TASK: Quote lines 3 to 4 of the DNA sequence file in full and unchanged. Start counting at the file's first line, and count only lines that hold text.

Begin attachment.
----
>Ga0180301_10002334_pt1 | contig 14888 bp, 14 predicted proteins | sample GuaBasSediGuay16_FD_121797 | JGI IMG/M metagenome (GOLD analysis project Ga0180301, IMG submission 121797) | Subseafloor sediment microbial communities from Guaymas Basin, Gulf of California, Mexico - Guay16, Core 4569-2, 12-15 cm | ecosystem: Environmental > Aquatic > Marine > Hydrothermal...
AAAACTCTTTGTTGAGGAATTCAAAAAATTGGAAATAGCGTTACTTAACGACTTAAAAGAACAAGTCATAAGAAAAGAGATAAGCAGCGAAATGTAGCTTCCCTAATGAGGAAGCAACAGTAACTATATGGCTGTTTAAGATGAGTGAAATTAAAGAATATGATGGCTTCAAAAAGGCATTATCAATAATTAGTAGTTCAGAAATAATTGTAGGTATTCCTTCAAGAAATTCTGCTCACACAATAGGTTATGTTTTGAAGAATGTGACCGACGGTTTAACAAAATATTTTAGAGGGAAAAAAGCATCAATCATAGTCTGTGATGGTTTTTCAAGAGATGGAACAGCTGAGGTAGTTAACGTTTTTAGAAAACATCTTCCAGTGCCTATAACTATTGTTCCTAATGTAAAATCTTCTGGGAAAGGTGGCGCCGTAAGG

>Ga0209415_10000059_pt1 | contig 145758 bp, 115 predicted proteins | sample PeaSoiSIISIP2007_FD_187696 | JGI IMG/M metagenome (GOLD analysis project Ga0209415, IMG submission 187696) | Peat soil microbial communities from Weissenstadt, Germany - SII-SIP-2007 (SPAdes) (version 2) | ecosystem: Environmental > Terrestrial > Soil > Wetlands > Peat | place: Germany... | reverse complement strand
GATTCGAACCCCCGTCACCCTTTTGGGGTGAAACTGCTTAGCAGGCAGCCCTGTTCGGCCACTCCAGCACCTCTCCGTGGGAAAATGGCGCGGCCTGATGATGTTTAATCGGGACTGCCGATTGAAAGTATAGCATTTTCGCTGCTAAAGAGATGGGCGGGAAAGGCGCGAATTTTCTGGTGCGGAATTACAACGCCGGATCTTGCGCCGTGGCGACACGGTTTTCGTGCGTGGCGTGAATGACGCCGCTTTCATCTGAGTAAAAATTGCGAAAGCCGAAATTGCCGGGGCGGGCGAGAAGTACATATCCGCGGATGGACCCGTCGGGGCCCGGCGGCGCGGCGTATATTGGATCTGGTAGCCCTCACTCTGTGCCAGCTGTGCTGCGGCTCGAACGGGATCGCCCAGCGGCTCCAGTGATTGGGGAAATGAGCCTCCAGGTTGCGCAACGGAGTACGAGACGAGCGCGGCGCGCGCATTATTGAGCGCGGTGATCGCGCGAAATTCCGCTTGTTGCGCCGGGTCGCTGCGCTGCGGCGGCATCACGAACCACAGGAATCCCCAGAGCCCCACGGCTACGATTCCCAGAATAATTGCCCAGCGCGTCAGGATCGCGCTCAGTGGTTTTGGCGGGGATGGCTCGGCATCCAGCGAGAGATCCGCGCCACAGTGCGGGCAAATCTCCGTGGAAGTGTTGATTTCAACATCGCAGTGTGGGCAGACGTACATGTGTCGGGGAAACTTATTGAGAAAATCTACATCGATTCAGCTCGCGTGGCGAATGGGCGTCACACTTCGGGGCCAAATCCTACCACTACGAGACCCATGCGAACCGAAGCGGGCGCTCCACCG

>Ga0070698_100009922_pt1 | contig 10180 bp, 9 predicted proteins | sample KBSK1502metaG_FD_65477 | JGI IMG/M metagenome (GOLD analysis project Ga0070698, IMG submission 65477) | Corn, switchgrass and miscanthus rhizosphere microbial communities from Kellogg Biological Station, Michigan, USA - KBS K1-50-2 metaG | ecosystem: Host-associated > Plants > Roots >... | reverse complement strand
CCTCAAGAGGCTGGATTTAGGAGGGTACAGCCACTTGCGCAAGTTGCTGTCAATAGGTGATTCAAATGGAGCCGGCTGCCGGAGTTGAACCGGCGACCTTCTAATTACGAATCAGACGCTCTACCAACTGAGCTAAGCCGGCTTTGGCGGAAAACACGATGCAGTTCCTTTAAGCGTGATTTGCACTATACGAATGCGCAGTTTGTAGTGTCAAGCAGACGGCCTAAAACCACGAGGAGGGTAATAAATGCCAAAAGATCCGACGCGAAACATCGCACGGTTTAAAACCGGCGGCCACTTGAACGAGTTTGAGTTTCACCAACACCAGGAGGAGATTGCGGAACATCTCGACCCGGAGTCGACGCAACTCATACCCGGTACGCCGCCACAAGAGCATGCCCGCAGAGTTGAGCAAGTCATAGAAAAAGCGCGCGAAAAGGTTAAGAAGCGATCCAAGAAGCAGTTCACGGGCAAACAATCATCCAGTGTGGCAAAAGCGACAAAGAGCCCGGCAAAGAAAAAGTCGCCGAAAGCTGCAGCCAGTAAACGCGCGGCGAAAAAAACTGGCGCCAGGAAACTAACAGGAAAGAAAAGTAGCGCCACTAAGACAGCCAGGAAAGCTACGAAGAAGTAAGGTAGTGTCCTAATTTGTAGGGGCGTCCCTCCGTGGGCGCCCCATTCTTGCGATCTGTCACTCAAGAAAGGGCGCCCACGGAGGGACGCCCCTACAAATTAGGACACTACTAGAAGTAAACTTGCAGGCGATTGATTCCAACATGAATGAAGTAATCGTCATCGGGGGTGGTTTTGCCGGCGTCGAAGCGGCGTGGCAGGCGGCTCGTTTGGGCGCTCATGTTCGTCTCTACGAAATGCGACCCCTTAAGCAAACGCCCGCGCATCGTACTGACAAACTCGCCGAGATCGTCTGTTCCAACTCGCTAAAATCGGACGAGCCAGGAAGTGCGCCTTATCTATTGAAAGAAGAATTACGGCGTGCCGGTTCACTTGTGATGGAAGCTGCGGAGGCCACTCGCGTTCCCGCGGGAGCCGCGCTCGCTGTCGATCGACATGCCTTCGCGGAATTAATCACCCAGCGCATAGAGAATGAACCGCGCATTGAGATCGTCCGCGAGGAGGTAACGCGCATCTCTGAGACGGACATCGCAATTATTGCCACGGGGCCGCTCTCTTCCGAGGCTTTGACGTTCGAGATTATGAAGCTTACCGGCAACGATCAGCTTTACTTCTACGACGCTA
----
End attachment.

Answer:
>Ga0209415_10000059_pt1 | contig 145758 bp, 115 predicted proteins | sample PeaSoiSIISIP2007_FD_187696 | JGI IMG/M metagenome (GOLD analysis project Ga0209415, IMG submission 187696) | Peat soil microbial communities from Weissenstadt, Germany - SII-SIP-2007 (SPAdes) (version 2) | ecosystem: Environmental > Terrestrial > Soil > Wetlands > Peat | place: Germany... | reverse complement strand
GATTCGAACCCCCGTCACCCTTTTGGGGTGAAACTGCTTAGCAGGCAGCCCTGTTCGGCCACTCCAGCACCTCTCCGTGGGAAAATGGCGCGGCCTGATGATGTTTAATCGGGACTGCCGATTGAAAGTATAGCATTTTCGCTGCTAAAGAGATGGGCGGGAAAGGCGCGAATTTTCTGGTGCGGAATTACAACGCCGGATCTTGCGCCGTGGCGACACGGTTTTCGTGCGTGGCGTGAATGACGCCGCTTTCATCTGAGTAAAAATTGCGAAAGCCGAAATTGCCGGGGCGGGCGAGAAGTACATATCCGCGGATGGACCCGTCGGGGCCCGGCGGCGCGGCGTATATTGGATCTGGTAGCCCTCACTCTGTGCCAGCTGTGCTGCGGCTCGAACGGGATCGCCCAGCGGCTCCAGTGATTGGGGAAATGAGCCTCCAGGTTGCGCAACGGAGTACGAGACGAGCGCGGCGCGCGCATTATTGAGCGCGGTGATCGCGCGAAATTCCGCTTGTTGCGCCGGGTCGCTGCGCTGCGGCGGCATCACGAACCACAGGAATCCCCAGAGCCCCACGGCTACGATTCCCAGAATAATTGCCCAGCGCGTCAGGATCGCGCTCAGTGGTTTTGGCGGGGATGGCTCGGCATCCAGCGAGAGATCCGCGCCACAGTGCGGGCAAATCTCCGTGGAAGTGTTGATTTCAACATCGCAGTGTGGGCAGACGTACATGTGTCGGGGAAACTTATTGAGAAAATCTACATCGATTCAGCTCGCGTGGCGAATGGGCGTCACACTTCGGGGCCAAATCCTACCACTACGAGACCCATGCGAACCGAAGCGGGCGCTCCACCG